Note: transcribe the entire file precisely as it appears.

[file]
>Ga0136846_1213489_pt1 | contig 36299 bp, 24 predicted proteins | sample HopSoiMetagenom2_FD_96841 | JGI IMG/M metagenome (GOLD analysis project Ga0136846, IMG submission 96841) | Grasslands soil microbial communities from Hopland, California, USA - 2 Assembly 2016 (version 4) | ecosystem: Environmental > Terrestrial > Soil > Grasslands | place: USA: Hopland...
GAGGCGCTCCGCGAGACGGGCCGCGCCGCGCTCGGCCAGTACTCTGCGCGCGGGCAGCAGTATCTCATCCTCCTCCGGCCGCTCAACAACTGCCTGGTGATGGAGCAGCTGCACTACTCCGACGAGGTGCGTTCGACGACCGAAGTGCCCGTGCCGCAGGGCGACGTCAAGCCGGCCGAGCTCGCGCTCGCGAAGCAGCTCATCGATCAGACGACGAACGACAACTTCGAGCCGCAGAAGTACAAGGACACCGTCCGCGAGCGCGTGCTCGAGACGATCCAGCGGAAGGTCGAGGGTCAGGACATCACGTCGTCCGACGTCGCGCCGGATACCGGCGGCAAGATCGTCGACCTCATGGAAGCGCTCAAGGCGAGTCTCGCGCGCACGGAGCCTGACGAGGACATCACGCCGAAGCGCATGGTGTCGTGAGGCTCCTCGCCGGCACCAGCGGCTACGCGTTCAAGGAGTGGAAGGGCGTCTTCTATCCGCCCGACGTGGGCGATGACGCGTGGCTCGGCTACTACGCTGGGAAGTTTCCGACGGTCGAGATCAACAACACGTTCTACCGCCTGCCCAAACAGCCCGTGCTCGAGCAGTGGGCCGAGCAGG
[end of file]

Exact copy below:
>Ga0136846_1213489_pt1 | contig 36299 bp, 24 predicted proteins | sample HopSoiMetagenom2_FD_96841 | JGI IMG/M metagenome (GOLD analysis project Ga0136846, IMG submission 96841) | Grasslands soil microbial communities from Hopland, California, USA - 2 Assembly 2016 (version 4) | ecosystem: Environmental > Terrestrial > Soil > Grasslands | place: USA: Hopland...
GAGGCGCTCCGCGAGACGGGCCGCGCCGCGCTCGGCCAGTACTCTGCGCGCGGGCAGCAGTATCTCATCCTCCTCCGGCCGCTCAACAACTGCCTGGTGATGGAGCAGCTGCACTACTCCGACGAGGTGCGTTCGACGACCGAAGTGCCCGTGCCGCAGGGCGACGTCAAGCCGGCCGAGCTCGCGCTCGCGAAGCAGCTCATCGATCAGACGACGAACGACAACTTCGAGCCGCAGAAGTACAAGGACACCGTCCGCGAGCGCGTGCTCGAGACGATCCAGCGGAAGGTCGAGGGTCAGGACATCACGTCGTCCGACGTCGCGCCGGATACCGGCGGCAAGATCGTCGACCTCATGGAAGCGCTCAAGGCGAGTCTCGCGCGCACGGAGCCTGACGAGGACATCACGCCGAAGCGCATGGTGTCGTGAGGCTCCTCGCCGGCACCAGCGGCTACGCGTTCAAGGAGTGGAAGGGCGTCTTCTATCCGCCCGACGTGGGCGATGACGCGTGGCTCGGCTACTACGCTGGGAAGTTTCCGACGGTCGAGATCAACAACACGTTCTACCGCCTGCCCAAACAGCCCGTGCTCGAGCAGTGGGCCGAGCAGG